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Ivan Svitailo | Born to Dance

Born in Yalta, Ukraine, to a Russian father and Greek mother, both professors whose interests included scouting, weekly trips to the mountains and music, his parents introduced Ivan to a culture that was completely unfamiliar to him at the time. It was called “Greece”, and was always followed by a myth, a song, a story about a hero who killed the Lernean Hydra or a worthy king who united Greeks and was a fair ruler. At the age of 10, he came to Athens and began to discover the culture, arts and history first-hand, of the country he now calls home. “I remember sacrificing my 5-day class excursion in the final year of secondary school in order to participate in the Terpsichore’s Works dance competition. It was clear that I wanted the stage!” Charmed by a dance teacher he decided all he wanted to dance. “I have always been fascinated by daring to do new things, not hesitating, expressing myself freely, expressing myself in general. Dance supported me and taught me. I didn’t understand that while I was dancing, I was molding myself, as a person and not simply as a dancer. Even today, I can’t imagine a better way to do it. Dance freed me and also left its marks on me. I will dance forever.” Dance and music require discipline, humility and freedom of expression. His role models, who accompanied him down his path, were fearless, dared to defy the status quo through their art, and asserted their freedom through dance: Nureyev, Baryshnikov, Makarova, Maya Plisekskagia. “All of them are great dancers because they didn’t stop when they were told to stop. They continued because their heart told them to do so. They continued because it was a one-way street,” says Ivan, in admiration.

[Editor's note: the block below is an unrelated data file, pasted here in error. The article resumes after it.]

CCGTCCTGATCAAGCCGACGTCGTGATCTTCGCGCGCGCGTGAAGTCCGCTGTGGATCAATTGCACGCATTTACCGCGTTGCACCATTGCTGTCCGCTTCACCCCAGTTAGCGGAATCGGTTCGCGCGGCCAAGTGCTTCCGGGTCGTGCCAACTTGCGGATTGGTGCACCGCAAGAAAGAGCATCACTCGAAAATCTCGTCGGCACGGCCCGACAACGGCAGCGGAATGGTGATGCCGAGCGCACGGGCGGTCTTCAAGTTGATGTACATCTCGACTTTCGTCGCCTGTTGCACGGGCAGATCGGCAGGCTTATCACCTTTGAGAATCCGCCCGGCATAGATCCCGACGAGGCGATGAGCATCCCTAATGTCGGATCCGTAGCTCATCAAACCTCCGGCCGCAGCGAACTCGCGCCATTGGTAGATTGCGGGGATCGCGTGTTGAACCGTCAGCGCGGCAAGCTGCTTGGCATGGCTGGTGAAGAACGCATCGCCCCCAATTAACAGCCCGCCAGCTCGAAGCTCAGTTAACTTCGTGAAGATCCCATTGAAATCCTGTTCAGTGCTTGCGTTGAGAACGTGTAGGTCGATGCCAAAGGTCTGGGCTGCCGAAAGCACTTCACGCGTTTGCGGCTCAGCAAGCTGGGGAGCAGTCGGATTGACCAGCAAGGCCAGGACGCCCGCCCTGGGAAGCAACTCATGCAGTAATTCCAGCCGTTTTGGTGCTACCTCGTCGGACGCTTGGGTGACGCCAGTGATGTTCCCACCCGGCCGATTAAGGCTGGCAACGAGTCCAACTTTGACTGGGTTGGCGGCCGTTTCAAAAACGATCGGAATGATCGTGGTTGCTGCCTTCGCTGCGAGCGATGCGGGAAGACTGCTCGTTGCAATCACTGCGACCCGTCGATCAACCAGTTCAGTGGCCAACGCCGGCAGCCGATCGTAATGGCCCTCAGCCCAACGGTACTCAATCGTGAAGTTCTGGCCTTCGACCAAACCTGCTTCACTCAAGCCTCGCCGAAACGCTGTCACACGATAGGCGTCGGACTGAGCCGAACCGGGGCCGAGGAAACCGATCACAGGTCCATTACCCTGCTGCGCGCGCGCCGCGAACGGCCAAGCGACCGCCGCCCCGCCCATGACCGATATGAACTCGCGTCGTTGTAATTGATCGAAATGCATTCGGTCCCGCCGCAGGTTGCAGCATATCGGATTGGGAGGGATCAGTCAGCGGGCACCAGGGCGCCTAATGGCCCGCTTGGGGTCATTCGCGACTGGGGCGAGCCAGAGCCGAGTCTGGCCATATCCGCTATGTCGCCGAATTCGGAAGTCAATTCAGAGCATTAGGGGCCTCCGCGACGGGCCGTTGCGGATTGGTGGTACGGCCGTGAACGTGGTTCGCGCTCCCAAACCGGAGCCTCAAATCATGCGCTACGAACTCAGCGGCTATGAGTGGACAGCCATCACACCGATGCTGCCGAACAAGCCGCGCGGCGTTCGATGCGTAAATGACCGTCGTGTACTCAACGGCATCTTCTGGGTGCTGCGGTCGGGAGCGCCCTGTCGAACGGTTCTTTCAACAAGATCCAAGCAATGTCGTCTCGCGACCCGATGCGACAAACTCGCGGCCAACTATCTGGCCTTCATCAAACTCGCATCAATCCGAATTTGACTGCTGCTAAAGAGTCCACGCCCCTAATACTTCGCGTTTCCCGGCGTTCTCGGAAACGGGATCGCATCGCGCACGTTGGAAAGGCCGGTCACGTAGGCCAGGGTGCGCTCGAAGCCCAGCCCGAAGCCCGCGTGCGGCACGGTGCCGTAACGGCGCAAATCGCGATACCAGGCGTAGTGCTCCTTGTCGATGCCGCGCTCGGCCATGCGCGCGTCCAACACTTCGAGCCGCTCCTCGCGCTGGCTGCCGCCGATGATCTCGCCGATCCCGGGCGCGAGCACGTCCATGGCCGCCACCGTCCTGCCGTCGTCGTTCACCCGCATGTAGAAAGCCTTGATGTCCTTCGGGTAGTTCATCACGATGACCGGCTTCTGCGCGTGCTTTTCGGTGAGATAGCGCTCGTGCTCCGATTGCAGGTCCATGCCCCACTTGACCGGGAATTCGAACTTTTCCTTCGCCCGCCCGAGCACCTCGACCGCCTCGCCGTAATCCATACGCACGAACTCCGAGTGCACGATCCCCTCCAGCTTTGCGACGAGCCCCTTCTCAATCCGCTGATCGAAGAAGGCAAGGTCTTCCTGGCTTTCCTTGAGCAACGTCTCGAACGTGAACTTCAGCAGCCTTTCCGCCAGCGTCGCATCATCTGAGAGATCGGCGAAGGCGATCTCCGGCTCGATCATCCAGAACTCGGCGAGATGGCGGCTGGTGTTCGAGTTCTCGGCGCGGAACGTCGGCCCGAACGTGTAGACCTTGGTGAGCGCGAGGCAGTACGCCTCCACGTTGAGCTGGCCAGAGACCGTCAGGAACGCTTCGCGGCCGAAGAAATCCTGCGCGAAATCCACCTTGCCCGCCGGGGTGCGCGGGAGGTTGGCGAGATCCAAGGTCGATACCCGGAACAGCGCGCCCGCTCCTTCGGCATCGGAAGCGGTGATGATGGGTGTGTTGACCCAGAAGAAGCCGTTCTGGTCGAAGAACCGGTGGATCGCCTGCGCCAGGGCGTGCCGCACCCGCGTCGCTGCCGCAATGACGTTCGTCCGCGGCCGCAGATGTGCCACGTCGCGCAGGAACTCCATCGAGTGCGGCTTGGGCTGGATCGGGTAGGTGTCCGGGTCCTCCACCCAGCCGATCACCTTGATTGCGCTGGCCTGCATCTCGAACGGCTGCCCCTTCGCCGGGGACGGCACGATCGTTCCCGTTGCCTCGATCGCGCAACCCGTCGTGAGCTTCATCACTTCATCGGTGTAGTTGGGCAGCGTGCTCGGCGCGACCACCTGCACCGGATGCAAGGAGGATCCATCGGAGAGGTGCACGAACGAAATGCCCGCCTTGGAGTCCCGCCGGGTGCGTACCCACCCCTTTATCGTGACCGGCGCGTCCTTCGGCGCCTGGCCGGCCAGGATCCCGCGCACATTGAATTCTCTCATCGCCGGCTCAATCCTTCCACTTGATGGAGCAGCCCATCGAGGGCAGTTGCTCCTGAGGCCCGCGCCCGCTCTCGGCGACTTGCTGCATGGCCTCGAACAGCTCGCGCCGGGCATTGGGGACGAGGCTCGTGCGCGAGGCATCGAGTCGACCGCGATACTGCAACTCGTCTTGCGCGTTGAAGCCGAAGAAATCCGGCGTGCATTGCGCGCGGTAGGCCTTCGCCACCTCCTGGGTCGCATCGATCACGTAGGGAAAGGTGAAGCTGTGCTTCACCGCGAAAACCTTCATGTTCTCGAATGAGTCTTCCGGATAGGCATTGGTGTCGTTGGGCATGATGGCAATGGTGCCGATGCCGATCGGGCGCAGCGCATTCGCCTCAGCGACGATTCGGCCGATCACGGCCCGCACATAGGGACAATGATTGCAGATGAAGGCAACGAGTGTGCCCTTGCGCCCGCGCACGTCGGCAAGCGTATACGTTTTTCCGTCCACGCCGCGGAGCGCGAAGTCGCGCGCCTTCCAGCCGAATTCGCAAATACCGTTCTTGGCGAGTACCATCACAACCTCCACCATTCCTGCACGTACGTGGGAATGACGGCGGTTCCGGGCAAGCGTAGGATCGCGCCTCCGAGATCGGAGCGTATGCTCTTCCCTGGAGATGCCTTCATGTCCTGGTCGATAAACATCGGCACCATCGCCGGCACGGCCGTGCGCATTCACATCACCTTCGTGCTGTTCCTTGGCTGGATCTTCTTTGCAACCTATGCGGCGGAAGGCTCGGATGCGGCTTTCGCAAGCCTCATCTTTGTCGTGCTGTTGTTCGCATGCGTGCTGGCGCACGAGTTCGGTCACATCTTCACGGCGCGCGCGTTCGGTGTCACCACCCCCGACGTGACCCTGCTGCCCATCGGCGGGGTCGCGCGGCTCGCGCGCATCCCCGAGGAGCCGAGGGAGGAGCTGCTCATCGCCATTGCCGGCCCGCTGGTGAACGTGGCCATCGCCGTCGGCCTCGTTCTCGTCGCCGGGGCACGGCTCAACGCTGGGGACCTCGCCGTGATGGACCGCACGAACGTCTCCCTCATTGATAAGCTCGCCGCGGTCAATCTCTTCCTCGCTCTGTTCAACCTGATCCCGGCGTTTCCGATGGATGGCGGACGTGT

The Onassis Foundation scholarship program for technique improvement at the Broadway Dance Center brought him face to face with one of the most profound experiences in his life. “When I left for New York in order to improve my dance technique, I encountered obstacles related to personal character. I was the one to blame for the insecurities and difficulties that wouldn’t let me overcome my fears. So when I began to recognise the mind-games and accepted myself for what I was, I suddenly discovered an inexhaustible source of love and inspiration within myself. The fear disappeared and I found myself. It’s freedom and ecstasy to dance who you are and to become what you dance,” he confesses. How does he feel when on stage? “The stage reveals the whole truth of man. You confront a challenge. You are yourself, but you’re also your role. Inside, a battle wages between the child that never stops imagining and daydreaming and the adult who is grounded and mistrusts the fantasy. I must know what my truth is in order to reveal it. This emotional state of self-awareness and resistance, when you surpass your limits, is practically addictive. Each movement or response is initially born within me and is then addressed to the audience, who process and filter it and return it to me like a burden, that I must – like it or not – accept and carry on. It isn’t always easy. Each day is different. Unforeseen mistakes are made, the kind that derail you. This dynamic relationship, however, is one of the main reasons that I consider my job a challenge and why I love it so much. When the going gets tough, I use a trick my teachers taught me and seek out the “fourth wall”, where I personally find the security I need. After all, just as in life, there are no mistakes in theatre. There are only choices.”